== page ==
[In the 1980s], it was not good politics to go up against the pro-defense lobby, especially for a Republican. But I didn't think it was good government to keep signing up for these ridiculous expenditures. Most ridiculous of all, I came to think, was the development of the B-2 stealth bomber, which at the outset was presented as an essential weapon against the Soviets. I used to listen to the B-2 proponents, spinning all their tales of gloom and doom, and glory and might, and get the feeling I had steppe into some overproduced Cold War action movie. In any given year, the development of the B-2 was a small line item in the overall defense budget, but the long-term plans for the bomber would be realized at a staggering cost, over time. At anywhere from $1 billion to $2 billion per plane, it seemed a colossal misuse of taxpayer monies--and a misguided defense strategy, to boot--and I never understood why we needed to fly a plane inside the Soviet Union in the middle of a nuclear war. It made no sense.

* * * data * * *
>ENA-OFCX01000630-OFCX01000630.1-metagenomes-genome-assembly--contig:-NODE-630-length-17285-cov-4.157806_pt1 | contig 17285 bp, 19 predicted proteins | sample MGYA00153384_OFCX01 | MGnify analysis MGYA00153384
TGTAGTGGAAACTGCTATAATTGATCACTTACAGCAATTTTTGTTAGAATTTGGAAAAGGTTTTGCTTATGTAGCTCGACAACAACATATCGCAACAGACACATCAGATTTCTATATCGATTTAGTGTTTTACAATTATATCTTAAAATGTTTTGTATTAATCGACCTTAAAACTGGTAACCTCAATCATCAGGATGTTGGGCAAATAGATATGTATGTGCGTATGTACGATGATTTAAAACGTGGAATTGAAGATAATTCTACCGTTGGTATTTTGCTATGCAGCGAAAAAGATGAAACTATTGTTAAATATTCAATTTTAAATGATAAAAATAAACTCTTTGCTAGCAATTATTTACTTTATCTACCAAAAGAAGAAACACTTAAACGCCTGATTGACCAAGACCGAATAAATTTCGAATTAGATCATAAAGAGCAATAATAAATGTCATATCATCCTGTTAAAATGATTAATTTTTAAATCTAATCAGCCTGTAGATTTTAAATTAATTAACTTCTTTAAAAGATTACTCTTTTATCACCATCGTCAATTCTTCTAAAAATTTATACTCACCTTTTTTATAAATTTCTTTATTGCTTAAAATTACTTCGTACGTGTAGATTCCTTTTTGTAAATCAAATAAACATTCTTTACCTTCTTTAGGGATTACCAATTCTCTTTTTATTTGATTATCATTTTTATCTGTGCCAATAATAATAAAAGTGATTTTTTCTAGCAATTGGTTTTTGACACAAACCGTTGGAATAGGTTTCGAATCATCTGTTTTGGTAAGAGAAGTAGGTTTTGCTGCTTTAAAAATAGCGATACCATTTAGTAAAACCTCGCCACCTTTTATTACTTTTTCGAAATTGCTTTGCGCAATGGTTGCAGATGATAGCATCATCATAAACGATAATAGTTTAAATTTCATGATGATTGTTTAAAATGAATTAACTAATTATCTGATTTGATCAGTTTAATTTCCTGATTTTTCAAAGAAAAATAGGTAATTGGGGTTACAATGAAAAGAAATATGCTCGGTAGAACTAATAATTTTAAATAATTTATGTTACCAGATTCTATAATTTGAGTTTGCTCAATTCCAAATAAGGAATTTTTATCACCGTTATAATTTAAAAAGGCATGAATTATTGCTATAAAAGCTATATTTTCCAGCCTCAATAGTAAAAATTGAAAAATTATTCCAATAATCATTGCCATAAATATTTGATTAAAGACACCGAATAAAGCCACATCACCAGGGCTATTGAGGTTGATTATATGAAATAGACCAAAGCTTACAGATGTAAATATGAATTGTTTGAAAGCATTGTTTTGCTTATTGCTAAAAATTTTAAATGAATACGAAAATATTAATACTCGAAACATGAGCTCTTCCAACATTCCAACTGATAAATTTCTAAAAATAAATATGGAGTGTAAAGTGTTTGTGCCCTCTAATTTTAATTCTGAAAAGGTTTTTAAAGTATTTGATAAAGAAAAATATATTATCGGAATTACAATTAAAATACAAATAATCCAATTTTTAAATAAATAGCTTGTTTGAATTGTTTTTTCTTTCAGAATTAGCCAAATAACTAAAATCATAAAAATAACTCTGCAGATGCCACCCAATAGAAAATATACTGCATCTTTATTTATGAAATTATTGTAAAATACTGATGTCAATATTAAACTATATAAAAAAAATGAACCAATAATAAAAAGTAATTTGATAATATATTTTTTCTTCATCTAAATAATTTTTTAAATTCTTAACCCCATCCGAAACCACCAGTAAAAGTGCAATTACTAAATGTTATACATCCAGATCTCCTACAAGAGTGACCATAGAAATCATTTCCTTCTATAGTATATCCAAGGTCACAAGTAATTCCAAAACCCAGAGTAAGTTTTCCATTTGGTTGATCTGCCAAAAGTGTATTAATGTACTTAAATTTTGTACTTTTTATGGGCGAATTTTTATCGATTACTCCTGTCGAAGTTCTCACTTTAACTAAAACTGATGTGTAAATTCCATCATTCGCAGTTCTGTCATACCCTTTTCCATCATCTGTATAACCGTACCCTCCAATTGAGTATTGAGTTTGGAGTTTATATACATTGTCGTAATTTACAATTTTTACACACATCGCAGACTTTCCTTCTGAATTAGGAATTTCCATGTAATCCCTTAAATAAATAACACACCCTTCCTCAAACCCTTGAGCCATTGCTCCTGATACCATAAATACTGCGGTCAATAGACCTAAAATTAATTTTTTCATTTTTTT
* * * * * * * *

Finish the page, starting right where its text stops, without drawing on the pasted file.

Source: Stand For Something, by John Kasich, p. 92-94 , May 23, 2007

Cheap Hawk: Strong on defense; tight with a dollar

In the 1980s on the Defense Committee, in addition to the Russians, another enemy was the status quo. I may have been strong on defense, but at the same time I was openly critical of the excess spending in every aspect of the federal budget, which cast m as a kind of cheap hawk and served to essentially alienate me from everyone.